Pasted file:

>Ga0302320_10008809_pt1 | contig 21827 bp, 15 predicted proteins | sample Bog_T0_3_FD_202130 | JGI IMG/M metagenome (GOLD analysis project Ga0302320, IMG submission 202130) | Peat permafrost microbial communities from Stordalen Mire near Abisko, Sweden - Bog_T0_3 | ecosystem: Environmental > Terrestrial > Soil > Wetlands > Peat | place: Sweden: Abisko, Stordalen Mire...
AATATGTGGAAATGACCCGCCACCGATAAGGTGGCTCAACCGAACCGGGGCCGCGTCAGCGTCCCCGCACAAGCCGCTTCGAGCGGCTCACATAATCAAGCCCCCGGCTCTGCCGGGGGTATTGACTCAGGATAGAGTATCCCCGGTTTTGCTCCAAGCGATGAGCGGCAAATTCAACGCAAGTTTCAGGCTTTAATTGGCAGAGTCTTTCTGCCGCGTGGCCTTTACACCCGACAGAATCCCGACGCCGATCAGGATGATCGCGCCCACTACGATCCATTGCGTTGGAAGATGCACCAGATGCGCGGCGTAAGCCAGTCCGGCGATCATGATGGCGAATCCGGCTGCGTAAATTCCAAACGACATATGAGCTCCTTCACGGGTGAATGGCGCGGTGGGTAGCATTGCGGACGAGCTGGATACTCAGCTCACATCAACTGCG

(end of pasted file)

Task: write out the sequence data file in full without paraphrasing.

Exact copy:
>Ga0302320_10008809_pt1 | contig 21827 bp, 15 predicted proteins | sample Bog_T0_3_FD_202130 | JGI IMG/M metagenome (GOLD analysis project Ga0302320, IMG submission 202130) | Peat permafrost microbial communities from Stordalen Mire near Abisko, Sweden - Bog_T0_3 | ecosystem: Environmental > Terrestrial > Soil > Wetlands > Peat | place: Sweden: Abisko, Stordalen Mire...
AATATGTGGAAATGACCCGCCACCGATAAGGTGGCTCAACCGAACCGGGGCCGCGTCAGCGTCCCCGCACAAGCCGCTTCGAGCGGCTCACATAATCAAGCCCCCGGCTCTGCCGGGGGTATTGACTCAGGATAGAGTATCCCCGGTTTTGCTCCAAGCGATGAGCGGCAAATTCAACGCAAGTTTCAGGCTTTAATTGGCAGAGTCTTTCTGCCGCGTGGCCTTTACACCCGACAGAATCCCGACGCCGATCAGGATGATCGCGCCCACTACGATCCATTGCGTTGGAAGATGCACCAGATGCGCGGCGTAAGCCAGTCCGGCGATCATGATGGCGAATCCGGCTGCGTAAATTCCAAACGACATATGAGCTCCTTCACGGGTGAATGGCGCGGTGGGTAGCATTGCGGACGAGCTGGATACTCAGCTCACATCAACTGCG